From the perspective of a humanist and activist, it’s hard not to be depressed by the possibility that we may fail to control nuclear weapons before they destroy us. It seems almost essential to the activist experience that we feel at least some of this pain.
From a broader more philosophical perspective, should I be depressed that everything that has a beginning also has an end, and that there’s really no chance that human beings will escape this formula? Wouldn’t it be rational to make peace with that which can not be changed?
Finding The Right Balance
Perhaps sustaining nuclear weapons activism in one’s life requires a careful blend of both humanist attachment and philosophical detachment.
If we are to be activists we have to have some level of attachment to the notion that the human species should continue to survive.
And if we are to be activists we may also need to preserve a degree of philosophical detachment, so that we don’t become emotionally exhausted and depressed, and then give up to escape that pain.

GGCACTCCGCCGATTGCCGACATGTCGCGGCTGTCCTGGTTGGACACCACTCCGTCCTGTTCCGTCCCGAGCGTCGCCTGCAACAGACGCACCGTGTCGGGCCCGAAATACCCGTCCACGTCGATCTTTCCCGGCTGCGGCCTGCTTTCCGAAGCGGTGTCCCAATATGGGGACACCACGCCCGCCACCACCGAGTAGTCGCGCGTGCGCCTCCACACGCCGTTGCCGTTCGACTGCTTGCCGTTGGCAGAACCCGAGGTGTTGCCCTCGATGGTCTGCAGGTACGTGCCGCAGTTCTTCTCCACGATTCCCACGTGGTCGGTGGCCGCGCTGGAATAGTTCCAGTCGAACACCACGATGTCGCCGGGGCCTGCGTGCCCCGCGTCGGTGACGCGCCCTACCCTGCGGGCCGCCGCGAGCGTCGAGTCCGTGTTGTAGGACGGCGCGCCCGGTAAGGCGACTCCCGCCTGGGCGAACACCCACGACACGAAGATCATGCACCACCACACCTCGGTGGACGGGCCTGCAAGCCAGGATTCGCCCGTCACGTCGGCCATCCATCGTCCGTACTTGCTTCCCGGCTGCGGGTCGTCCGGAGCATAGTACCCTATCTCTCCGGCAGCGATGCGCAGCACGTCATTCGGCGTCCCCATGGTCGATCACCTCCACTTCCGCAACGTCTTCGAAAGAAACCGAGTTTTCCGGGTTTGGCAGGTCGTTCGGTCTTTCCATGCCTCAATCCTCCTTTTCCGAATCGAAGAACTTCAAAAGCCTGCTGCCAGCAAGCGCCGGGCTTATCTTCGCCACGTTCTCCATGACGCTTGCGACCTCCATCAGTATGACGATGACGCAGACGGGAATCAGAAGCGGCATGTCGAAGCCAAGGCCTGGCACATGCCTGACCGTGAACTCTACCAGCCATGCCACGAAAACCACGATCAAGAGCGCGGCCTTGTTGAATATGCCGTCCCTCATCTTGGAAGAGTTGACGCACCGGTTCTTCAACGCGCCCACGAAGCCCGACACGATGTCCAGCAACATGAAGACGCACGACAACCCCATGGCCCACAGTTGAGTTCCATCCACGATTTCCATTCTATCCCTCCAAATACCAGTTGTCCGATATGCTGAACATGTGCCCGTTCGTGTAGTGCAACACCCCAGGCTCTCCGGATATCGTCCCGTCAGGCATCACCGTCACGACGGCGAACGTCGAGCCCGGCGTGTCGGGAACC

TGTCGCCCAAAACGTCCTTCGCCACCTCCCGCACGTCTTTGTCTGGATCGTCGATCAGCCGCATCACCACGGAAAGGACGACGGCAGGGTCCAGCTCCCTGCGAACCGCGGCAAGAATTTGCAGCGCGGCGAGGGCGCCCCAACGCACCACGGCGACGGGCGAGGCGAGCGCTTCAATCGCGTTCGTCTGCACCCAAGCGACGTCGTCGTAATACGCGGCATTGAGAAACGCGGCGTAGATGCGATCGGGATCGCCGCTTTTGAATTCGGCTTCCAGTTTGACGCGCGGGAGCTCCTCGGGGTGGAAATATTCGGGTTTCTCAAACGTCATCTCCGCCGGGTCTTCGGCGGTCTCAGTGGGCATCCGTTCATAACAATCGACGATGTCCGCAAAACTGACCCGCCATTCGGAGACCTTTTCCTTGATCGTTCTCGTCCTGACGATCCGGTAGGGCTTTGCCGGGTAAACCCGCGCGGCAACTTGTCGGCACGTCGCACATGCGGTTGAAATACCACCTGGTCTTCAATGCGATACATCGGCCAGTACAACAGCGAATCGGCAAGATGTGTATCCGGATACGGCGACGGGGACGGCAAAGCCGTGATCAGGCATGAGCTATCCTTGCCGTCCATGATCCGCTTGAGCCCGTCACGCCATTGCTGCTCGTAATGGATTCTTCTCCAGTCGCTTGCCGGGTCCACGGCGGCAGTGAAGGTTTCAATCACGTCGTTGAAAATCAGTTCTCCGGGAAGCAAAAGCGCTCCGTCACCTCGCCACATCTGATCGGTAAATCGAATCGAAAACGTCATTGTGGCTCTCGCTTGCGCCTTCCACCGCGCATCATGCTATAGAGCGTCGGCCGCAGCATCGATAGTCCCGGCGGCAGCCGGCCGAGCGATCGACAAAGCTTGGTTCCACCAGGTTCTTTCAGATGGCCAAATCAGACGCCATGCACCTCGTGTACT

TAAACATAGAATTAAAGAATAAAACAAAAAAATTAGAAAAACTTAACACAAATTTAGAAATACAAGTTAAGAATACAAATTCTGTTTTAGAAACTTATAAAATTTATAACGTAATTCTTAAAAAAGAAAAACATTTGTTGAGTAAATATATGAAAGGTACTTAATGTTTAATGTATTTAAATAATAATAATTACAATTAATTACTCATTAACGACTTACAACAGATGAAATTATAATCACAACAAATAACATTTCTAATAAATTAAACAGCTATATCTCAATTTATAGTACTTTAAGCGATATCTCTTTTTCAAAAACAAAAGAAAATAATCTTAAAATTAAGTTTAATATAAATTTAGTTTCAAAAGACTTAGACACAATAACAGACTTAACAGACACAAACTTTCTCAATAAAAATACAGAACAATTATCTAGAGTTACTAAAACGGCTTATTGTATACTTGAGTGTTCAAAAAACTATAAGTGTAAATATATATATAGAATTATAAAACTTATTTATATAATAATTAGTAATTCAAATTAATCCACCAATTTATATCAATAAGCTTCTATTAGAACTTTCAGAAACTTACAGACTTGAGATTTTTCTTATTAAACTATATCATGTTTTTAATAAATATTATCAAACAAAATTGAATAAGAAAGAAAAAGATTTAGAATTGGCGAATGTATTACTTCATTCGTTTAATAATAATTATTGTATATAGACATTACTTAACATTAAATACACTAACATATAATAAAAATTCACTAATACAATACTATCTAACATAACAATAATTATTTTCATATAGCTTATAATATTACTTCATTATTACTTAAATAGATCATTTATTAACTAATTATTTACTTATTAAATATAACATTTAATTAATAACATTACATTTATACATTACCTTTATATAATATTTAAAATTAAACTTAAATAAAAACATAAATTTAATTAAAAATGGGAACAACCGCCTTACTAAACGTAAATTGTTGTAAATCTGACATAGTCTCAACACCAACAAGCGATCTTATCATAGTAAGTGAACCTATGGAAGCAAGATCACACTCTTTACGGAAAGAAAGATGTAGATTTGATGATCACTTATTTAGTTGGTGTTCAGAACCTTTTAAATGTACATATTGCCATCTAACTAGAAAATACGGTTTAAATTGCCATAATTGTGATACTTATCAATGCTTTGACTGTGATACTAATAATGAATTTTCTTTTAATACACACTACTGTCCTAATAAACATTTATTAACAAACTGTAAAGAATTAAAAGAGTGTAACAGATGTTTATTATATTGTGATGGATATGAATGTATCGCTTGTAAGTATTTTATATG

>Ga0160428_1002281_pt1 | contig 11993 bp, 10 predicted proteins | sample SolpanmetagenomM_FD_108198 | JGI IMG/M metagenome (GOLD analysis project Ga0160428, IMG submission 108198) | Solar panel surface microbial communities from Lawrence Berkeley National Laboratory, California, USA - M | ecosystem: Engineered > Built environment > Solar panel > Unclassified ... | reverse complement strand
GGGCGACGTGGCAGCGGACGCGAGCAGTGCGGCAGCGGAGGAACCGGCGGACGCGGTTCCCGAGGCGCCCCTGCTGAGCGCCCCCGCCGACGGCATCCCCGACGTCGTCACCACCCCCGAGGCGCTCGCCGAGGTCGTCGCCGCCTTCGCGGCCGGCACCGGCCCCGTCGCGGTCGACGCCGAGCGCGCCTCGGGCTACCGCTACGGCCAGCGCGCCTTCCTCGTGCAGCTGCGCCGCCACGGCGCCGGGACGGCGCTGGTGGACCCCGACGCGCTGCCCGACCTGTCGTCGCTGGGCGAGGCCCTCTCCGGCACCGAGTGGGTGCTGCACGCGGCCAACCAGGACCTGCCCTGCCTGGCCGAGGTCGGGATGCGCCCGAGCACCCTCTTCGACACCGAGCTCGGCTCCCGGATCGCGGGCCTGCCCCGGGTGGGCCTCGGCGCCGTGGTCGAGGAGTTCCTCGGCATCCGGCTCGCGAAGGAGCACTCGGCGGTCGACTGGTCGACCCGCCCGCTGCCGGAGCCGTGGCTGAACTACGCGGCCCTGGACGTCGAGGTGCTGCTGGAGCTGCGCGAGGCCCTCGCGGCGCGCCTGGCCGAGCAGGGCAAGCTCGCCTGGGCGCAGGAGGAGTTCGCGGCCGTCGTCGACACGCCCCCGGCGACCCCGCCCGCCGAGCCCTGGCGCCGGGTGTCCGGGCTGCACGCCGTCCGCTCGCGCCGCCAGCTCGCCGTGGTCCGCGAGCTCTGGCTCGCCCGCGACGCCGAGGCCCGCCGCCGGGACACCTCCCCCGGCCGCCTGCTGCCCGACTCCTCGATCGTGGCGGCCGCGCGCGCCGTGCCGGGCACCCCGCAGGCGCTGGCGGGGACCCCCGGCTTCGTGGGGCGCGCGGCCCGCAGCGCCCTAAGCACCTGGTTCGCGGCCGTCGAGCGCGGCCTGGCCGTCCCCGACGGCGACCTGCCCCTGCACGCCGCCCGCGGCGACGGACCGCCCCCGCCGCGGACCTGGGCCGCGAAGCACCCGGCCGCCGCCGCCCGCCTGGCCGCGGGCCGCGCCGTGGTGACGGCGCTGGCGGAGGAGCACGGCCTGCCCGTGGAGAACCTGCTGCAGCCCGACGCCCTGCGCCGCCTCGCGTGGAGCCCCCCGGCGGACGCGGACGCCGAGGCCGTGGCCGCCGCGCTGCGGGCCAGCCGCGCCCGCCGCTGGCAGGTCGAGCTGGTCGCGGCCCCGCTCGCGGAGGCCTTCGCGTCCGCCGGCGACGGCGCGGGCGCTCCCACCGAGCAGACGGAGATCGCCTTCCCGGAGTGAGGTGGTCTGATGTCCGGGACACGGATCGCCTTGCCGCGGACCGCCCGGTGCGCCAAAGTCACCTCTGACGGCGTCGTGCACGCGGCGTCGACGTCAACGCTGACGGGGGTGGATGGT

As is so often true in life, it’s probably not attachment or detachment that is the issue, but rather the balance between the two.
What is the relationship between Catholic belief and action in regards to nuclear weapons?
First, please understand that I am not a theologian, priest, spokesman for the Catholic Church, or any kind of expert on anything. To some definitions, I may not even be Catholic. This article does not seek to define Catholicism for anybody else, it only shares my own view.
The Apostle John may have expressed the Catholic perspective most concisely when he said….
God is love.
Three simple words, which could perhaps be all any serious person really needs?
God is love.
Love is an act of surrender.
Love is an action.